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Committee members use brooms and shovels to spread out five cent coins over the Federal Square during an event organised by the Committee for the initiative "CHF 2,500 monthly for everyone" (Grundeinkommen) in Bern October 4, 2013. The Committee delivered 126,000 signatures to the Chancellery on Friday to propose a change in the constitution to implement their initiative. The initiative aims to have a minimum monthly disposal household income of CHF 2,500 (US$ 2,700) given by the government to every citizen living in Switzerland. REUTERS/Denis Balibouse (SWITZERLAND - Tags: POLITICS CIVIL UNREST)

Interview with Enno Schmidt: “Swiss parliament’s opposition to basic income is not binding”

di Toru Yamamori

Basic income activist Enno Schmidt give us his views on the recent recommendation by the Council of States, the upper house of the Swiss parliament, calling for people to vote against an unconditional basic income (UBI) in the national referendum next year.

The National Council, the lower house, issued a similar recommendation in September. The referendum is expected to be held next year – there are indications that it might take place as early as June. Swiss people will vote “yes” or “no” to a constitutional amendment that would introduce, if successful, the UBI as a right enshrined in the Swiss Federal Constitution.

Enno Schmidt is one of the promoters of the Popular Initiative that collected enough signatures to gain the right for a national referendum on the UBI. He is a painter, author and film-maker, and has been actively promoting basic income since 2006. He was born in Germany and lives and works in Basel, Switzerland.

In this interview, he tells Basic Income News what he thinks about the recent recommendations by the Swiss parliament, and the prospects for the referendum.

Toru Yamamori: Did you foresee the Council of States’ recommendation?

Enno Schmidt: We did not expect a majority in favour of the basic income initiative in either the upper or lower house of parliament. Still, it was good to see that there were positive contributions emerging from the two debates. There are MPs in both houses who understand some of the ideas behind the initiative. However, there was nobody voting in favour in the Council of States.

TY: How do the parliamentary recommendations affect the national referendum?

ES: The parliamentary motions are only recommendations. They are not binding decisions. Parliament fulfilled its obligations and debated the issue. The decision is entirely up to the Swiss citizens. The citizens are the highest decision-making body in a democracy. The parties, the Parliament and the government are organs of the sovereign. The ultimate sovereign is the voting population.

ES: There are 8 Millions inhabitants and 5 million voters in Switzerland. We will do our best to promote debate on the idea of a basic income and talk to everyone about it.TY: What is your next step?

TY: As you and others already did with the collection of the signatures for the referendum, with your films about basic income, and in public debates, tv shows, newspapers and collective actions.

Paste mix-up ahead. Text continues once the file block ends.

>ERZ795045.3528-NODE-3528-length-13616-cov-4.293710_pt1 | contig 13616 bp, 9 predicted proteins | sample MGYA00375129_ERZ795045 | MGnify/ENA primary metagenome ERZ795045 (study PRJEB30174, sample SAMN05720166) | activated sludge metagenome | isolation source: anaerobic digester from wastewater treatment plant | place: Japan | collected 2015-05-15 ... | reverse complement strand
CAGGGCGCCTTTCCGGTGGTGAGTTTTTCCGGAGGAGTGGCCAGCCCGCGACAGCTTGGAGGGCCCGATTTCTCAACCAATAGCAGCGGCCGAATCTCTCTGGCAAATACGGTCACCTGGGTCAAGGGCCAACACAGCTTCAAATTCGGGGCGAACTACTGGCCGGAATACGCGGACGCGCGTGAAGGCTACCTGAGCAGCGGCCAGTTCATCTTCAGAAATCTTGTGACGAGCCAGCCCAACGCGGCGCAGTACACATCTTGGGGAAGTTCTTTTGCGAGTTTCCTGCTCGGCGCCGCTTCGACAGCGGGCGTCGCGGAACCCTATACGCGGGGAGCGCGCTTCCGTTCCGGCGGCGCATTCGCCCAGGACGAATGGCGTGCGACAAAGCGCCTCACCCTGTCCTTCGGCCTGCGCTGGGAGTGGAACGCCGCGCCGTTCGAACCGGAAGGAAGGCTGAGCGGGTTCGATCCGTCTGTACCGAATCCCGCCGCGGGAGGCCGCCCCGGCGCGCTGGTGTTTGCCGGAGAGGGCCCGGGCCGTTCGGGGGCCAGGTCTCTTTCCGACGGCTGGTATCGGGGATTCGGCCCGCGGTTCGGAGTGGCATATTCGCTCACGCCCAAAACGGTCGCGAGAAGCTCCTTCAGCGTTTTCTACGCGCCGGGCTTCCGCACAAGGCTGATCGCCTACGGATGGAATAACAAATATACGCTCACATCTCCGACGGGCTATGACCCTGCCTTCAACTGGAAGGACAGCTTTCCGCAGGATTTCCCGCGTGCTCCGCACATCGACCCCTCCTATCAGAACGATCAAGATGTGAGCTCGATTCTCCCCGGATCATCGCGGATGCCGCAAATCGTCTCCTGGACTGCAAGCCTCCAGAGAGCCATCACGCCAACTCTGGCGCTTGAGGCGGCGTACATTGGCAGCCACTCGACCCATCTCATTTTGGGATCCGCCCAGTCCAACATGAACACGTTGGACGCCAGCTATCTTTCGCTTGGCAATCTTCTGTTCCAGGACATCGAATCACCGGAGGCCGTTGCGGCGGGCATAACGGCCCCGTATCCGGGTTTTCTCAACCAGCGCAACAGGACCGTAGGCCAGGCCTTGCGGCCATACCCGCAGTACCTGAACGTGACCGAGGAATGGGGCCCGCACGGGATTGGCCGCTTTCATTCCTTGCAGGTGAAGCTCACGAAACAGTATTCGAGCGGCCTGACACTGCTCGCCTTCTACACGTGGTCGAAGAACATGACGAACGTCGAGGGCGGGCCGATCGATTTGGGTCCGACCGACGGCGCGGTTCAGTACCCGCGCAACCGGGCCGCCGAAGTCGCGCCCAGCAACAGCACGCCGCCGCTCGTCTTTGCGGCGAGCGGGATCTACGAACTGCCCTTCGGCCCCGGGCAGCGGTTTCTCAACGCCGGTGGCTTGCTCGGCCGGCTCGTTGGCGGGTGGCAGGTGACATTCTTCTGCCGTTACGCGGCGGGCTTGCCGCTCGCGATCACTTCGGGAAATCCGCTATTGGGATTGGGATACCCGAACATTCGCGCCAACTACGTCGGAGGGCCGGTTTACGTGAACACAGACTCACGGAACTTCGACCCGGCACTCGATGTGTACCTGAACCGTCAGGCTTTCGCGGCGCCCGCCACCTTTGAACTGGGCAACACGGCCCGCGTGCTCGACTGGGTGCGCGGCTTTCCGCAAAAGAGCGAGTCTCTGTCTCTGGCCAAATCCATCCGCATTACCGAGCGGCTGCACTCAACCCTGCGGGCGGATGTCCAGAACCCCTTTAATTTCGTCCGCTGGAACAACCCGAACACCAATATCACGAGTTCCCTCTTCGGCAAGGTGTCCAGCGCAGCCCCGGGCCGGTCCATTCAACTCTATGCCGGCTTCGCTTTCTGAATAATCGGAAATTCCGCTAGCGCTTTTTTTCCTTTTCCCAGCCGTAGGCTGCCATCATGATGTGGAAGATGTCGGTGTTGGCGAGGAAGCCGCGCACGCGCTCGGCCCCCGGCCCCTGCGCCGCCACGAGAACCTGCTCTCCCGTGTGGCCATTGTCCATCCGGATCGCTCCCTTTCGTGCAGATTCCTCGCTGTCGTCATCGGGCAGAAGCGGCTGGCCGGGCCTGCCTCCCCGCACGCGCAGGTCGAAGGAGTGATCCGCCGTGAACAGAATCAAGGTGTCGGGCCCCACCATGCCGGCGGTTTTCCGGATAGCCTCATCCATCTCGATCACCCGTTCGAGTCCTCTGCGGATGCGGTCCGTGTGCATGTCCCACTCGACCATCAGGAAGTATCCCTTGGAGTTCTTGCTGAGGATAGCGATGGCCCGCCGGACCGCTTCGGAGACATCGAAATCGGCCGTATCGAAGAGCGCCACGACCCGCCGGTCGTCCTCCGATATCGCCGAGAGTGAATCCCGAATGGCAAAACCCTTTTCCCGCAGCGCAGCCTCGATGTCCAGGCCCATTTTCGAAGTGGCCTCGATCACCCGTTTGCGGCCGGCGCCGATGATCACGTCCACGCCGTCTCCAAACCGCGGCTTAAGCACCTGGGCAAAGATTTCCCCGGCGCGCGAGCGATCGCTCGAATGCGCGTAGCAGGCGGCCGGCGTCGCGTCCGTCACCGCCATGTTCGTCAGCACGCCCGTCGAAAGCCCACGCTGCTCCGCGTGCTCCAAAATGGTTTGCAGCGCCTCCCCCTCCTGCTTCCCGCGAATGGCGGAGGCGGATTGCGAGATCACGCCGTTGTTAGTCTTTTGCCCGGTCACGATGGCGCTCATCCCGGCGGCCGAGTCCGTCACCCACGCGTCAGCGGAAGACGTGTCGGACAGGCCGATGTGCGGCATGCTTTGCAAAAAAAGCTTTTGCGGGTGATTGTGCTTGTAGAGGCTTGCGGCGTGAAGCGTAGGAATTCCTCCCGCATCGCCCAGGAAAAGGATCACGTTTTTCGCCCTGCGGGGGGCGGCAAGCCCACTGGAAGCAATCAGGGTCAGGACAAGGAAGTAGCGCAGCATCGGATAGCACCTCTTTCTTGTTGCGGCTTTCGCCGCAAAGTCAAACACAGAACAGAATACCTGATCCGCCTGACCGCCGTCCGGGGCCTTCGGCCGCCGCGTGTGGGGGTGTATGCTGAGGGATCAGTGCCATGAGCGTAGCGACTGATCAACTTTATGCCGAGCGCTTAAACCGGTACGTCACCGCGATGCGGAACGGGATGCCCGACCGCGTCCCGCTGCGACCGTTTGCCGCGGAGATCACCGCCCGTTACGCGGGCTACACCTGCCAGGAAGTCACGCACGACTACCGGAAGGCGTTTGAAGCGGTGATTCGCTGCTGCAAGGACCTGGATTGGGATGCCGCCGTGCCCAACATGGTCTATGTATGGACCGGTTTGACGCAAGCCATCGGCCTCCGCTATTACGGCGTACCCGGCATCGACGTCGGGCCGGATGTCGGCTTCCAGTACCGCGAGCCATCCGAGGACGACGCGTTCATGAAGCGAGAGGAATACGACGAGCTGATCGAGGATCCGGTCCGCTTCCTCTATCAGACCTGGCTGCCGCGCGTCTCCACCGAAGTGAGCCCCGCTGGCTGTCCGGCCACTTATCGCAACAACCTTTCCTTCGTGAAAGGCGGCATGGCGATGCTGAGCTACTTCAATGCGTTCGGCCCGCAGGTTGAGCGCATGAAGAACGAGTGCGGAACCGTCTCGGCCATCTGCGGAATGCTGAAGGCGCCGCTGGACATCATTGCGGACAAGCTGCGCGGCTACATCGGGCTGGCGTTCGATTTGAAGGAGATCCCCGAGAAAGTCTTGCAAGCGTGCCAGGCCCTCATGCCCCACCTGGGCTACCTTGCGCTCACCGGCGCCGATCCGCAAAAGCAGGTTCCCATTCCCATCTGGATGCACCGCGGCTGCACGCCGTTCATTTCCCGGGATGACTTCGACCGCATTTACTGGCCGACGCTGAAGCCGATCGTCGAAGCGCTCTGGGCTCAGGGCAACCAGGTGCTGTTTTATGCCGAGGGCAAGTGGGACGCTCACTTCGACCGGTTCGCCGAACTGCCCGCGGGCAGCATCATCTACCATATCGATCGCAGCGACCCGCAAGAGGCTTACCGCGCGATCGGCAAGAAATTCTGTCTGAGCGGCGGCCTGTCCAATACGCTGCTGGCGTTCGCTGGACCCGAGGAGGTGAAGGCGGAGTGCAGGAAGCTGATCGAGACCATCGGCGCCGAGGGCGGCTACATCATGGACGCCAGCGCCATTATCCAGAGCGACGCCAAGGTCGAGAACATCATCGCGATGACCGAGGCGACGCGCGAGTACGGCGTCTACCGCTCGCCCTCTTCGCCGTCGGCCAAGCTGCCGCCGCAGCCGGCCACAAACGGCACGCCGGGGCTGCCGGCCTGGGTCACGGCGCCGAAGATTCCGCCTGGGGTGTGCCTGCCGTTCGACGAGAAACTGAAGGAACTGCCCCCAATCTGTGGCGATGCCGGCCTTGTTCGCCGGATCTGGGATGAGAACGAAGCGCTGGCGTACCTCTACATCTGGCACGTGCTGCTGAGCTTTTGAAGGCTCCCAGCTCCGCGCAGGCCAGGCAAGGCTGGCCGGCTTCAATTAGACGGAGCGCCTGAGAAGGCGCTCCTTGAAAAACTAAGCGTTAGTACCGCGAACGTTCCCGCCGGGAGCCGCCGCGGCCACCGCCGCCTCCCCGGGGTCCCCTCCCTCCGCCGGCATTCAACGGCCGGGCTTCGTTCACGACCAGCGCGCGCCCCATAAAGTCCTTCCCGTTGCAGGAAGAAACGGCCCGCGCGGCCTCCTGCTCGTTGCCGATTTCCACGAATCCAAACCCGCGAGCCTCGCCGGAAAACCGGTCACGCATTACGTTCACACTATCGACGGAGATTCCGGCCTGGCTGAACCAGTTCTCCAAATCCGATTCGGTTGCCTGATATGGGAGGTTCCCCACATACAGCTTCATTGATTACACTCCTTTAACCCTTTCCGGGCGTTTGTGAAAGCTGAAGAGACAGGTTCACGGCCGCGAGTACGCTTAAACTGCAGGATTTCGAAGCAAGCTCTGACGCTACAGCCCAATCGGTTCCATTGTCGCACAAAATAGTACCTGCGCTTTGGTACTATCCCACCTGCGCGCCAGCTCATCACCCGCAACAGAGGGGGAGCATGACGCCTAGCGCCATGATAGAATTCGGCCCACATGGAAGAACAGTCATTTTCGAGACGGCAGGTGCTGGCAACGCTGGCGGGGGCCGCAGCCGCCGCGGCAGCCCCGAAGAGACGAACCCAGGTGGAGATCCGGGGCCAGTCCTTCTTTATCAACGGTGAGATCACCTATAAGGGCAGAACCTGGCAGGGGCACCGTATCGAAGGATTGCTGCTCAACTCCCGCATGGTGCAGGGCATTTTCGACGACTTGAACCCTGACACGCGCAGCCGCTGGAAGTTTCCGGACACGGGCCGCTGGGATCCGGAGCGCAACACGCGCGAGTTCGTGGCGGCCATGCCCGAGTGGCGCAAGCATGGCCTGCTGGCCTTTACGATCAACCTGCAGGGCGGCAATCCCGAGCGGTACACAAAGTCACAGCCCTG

What is your take on the final result of the referendum?

ES: It is not our victory if a majority says yes, nor our defeat if a majority says no. It is our business to give a chance to everybody to think about the possibility of an unconditional income, the difference between income and work, their future and the future of our society, and to encounter a positive vision for the 21st century.

We are not focused on the opponents. We want to make the idea attractive. The UBI vision is not against something, but asks for more. We want to show that a more exciting life is possible. We want to convince the majority. But even if only a quarter of the votes will be in favour of a UBI, then that would already be a great success. The referendum result is not the end. The discussion continues, and there can be another vote. Perhaps the Japanese are faster than the Swiss?

For more information, check out the English-speaking website of BIEN-Switzerland here, and our past news and commentary on the Swiss referendum:

Toru Yamamori, “SWITZERLAND: Council of States rejects basic income initiative,”Basic Income News, December 21, 2015.

Matthias Lindemer, “Swiss politicians reject basic income because they are scared of humans,”Basic Income News, December 7, 2015.

Stanislas Jourdan, “SWITZERLAND: Parliament rejects basic income initiative, but poll shows popular support,”Basic Income News, October 3, 2015.

Toru Yamamori, “Interview with Enno Schmidt, co-initiator of the Swiss Citizens’ Initiative,”Basic Income News, September 19, 2015.

Jenna van Draanen, “SWITZERLAND: Swiss parliamentary committee on social affairs opposes a federal initiative for basic income,”Basic Income News, July 14, 2015.

Karl Widerquist, “SWITZERLAND: National referendum will be held on basic income,”Basic Income News, October 5, 2013.


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